So I promised a couple days (an hour) ago to explain why you don't want to stop at being a dog-brain, and I'm totally going to keep that promise, but first I'm going to invoke the Ziegarnik effect with an open loop to make you read some other important shit.
The problem with getting started on your journey to badassery is that the only thing you really have is the SHIT people have thrown at you over the course of your life. And since it's all you have, you kind of don't want to get rid of it.
Just like your typical dung beetles, who carry their ball of shit around with them forever and eat it and mate on it and hatch their children in it. Most people will never transcend this beetle brain stage.
Hey, want to see the reason why we can't have nice things, as a general rule?
I'd sort of like to wrap up this whole bucket and library thing somehow. Make it easier to understand. I drew a bunch of diagrams, but they just seemed to make the whole thing more complicated and the metaphor got all tangled and twisted up.
The problem is that I'm trying to describe two very different things in a single process, and they kind of don't easily meld into a single metaphor. On the one hand, I have to explain how it is that people gather information from the world around them, and that's the bucket. On the other, I have to explain how it is that people manage this information, which is the library.
So basically we have to use magic.
If you've been around any kind of marketing community at all, you've heard this one:
FOCUS: Follow One Course Until Successful
Good advice, and you should follow it, but what course?
Well, now you know.
You're transitioning into the lizard-brain stage. You filled your bucket. You beetle-brained around and tried a bunch of shit. Everyone laughed when you sat down at the piano, but you were an idiot and kind of an arsehole and they laughed even harder when you played.
So yesterday we talked about how your story begins, and of course I'm going to be offensive and draw biblical parallels because fuck you.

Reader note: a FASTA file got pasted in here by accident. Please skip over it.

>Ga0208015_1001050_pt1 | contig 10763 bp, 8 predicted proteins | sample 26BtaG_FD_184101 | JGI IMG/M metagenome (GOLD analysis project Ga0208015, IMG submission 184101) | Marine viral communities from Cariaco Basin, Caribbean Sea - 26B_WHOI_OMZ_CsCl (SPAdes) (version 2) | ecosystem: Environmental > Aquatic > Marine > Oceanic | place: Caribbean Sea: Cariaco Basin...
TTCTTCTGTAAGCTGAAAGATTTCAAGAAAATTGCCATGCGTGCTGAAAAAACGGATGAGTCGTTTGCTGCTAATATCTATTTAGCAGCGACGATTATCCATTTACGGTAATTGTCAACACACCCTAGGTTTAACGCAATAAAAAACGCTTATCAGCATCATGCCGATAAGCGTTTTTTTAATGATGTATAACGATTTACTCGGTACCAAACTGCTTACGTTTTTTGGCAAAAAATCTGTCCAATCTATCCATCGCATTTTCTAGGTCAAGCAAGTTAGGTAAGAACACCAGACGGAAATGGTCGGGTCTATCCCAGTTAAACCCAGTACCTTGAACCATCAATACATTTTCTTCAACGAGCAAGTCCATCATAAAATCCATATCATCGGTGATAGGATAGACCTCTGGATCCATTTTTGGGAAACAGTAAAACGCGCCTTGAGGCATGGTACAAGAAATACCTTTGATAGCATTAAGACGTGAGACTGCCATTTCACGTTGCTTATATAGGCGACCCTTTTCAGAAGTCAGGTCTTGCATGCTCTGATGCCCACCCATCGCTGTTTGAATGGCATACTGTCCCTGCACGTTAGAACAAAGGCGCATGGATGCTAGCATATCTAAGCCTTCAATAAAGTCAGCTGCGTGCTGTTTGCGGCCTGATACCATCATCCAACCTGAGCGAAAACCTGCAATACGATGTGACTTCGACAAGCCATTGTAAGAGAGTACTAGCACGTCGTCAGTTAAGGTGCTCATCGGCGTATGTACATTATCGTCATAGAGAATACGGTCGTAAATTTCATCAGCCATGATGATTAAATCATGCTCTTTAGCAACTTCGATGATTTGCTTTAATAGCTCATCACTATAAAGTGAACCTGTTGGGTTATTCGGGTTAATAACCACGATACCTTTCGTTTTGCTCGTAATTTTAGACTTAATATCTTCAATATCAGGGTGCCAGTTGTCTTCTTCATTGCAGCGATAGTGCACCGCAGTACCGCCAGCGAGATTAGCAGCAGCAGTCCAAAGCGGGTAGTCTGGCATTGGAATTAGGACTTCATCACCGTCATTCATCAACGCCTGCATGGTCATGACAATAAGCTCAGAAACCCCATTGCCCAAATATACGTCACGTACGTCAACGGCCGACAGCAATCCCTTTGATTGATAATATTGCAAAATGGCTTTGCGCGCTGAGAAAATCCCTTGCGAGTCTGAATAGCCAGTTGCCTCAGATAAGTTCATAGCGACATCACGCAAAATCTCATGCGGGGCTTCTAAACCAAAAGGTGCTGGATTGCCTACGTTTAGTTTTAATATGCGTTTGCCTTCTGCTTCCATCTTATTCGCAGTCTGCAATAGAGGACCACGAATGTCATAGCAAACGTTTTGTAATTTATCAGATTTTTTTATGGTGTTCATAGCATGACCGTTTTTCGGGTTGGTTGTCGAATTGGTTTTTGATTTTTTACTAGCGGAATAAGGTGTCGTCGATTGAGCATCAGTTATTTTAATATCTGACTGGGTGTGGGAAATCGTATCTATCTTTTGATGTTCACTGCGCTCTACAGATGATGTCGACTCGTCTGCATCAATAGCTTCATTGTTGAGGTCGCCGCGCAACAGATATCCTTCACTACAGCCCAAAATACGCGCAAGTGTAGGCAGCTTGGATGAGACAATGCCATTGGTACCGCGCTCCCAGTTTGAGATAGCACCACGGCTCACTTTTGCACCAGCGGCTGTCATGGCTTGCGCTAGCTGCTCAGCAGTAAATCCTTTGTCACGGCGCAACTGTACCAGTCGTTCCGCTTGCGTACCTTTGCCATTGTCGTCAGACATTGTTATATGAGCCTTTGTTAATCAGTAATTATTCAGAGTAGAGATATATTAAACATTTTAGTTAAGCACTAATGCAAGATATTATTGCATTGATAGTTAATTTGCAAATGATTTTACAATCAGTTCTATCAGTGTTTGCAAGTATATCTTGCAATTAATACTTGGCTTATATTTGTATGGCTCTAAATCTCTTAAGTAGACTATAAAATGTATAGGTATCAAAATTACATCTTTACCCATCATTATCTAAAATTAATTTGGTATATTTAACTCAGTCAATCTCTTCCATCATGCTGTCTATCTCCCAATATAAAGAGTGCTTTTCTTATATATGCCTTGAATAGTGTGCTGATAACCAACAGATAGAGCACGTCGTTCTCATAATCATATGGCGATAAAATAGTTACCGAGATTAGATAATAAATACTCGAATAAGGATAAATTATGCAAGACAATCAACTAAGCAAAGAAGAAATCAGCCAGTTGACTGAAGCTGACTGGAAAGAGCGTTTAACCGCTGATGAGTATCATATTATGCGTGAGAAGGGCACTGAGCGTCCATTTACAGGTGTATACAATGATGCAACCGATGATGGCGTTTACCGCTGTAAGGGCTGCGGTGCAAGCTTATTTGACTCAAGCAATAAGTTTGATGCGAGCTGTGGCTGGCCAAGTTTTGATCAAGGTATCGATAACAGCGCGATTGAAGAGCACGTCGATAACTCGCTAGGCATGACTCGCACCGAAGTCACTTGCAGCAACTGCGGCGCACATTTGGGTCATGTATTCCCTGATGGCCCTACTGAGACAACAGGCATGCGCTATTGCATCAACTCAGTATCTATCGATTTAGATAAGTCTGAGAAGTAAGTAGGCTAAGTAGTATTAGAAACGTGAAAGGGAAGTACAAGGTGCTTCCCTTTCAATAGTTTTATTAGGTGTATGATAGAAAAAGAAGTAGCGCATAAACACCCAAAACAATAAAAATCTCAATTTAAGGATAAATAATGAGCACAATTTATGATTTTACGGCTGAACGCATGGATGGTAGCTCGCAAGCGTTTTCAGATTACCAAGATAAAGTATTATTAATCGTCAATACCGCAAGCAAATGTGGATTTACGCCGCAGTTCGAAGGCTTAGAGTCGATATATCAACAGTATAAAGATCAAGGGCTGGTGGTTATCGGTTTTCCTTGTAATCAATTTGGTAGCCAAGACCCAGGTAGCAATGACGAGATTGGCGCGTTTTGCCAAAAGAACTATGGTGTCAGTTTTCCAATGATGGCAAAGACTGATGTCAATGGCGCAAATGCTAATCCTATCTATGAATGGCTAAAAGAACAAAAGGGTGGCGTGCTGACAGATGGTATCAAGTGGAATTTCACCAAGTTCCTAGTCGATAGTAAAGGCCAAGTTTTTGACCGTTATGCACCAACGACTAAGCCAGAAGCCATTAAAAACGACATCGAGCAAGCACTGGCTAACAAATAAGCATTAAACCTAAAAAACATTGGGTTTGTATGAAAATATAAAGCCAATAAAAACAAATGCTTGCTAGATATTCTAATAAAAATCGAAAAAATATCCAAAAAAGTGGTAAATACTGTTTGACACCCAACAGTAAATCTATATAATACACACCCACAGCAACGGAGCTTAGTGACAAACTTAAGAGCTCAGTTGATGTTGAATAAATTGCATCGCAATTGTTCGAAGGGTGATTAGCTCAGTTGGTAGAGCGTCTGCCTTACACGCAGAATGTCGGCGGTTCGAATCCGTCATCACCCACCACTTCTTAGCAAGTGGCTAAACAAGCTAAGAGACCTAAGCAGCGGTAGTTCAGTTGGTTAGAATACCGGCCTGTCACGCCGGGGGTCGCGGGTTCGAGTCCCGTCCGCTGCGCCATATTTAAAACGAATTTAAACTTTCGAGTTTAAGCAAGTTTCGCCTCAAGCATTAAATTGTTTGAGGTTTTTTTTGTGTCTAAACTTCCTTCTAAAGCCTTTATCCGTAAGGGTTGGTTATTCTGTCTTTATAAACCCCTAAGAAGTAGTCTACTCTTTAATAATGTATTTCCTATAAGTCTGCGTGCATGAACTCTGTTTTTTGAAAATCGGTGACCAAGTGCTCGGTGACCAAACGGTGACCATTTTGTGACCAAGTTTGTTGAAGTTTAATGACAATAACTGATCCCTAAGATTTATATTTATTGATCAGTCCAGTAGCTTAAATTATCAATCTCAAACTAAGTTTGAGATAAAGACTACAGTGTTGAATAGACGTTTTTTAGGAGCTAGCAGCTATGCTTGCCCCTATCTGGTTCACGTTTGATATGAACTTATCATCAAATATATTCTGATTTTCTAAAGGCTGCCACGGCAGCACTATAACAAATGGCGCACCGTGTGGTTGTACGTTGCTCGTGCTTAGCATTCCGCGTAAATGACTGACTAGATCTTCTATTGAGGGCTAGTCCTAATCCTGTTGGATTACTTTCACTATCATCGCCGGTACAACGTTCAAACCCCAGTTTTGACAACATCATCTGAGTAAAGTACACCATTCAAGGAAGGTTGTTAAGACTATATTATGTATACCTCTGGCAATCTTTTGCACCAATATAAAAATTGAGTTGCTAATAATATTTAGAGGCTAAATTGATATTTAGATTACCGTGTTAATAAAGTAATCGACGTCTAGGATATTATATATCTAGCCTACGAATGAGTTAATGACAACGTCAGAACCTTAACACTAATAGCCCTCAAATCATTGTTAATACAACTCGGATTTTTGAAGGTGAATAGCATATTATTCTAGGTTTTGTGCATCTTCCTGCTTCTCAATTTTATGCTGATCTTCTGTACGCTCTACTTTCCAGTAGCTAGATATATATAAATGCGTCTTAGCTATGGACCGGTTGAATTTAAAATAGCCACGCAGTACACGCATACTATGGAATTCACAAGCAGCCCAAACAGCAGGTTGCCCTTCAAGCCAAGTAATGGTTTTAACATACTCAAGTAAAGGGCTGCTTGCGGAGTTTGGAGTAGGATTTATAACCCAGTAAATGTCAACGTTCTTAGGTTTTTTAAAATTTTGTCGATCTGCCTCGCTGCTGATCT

You started out with want, but you didn't know about it because your bucket was empty. Now you transition through filling your bucket and you go "hey, I need to do something about this thing that is wanting in my life."
And this is where you start the beetle-brain thing and you gather up your little ball of dung and start rolling it.
Now, we've talked a bit about the bucket already this week, but let's continue in that vein and point out that it's a growing metaphor.
And it's all related to the S in SLIM, because all the bucket understands is want. You do not have a thing, and you should have that thing, because... well, because it is a thing. There's a reason "want" is a synonym for both "lack" and "desire." Want creates desire naturally, unless it is filtered through need.
Let's take some time to explicitly call out some of the connections in the stuff we've gone over so far, so you can develop that cohesive whole in your head about how this all fits together.
So if there's one thing that never changes no matter how long we live or how good we are at what we do, it's that we all fuck up.
Especially when we're new at a particular thing, we tend not to make the smartest decisions. We might, say, launch the almighty fuck out of a product and make $8,500 in a week... then have no damn clue what to sell the customer list. Or how to talk to them. Or, indeed, whether this was even a good idea in the first place. (Guess who did that?)
So the next part, of course, is Confirming suspicions. He said, confirming the title, which you suspected had something to do with the subject of the post. Which, again, you suspected would be about the C in NICER... and this has now been confirmed.
There's the simple way to do this and the complicated way. The complicated way is to climb inside your customers' heads via modeling and psychological analysis to figure out what they already suspect and say "that is totally true."
But there's an easier way.
So we've talked about Nurturing dreams in the NICER method, but let;'s move on to one of the other ones: Inhibiting fears.
There are actually two ways to inhibit fears. One of them is to say that there's nothing to be afraid of, and there's no reason to be afraid of them at all. This is what your parents do when there's a monster in your closet: they open the door and say "see, no monsters in here," like they know nothing about monsters. Weren't they ever kids? Monsters have camouflage and shit. We all know that.
But there's a better way to inhibit fears that some parents are using. It's a good one. And it works on adults, too. And the monster in the closet is a great example, because to anyone that doesn't have a particular fear, it seems silly... but it's totally not silly to you. Always remember that.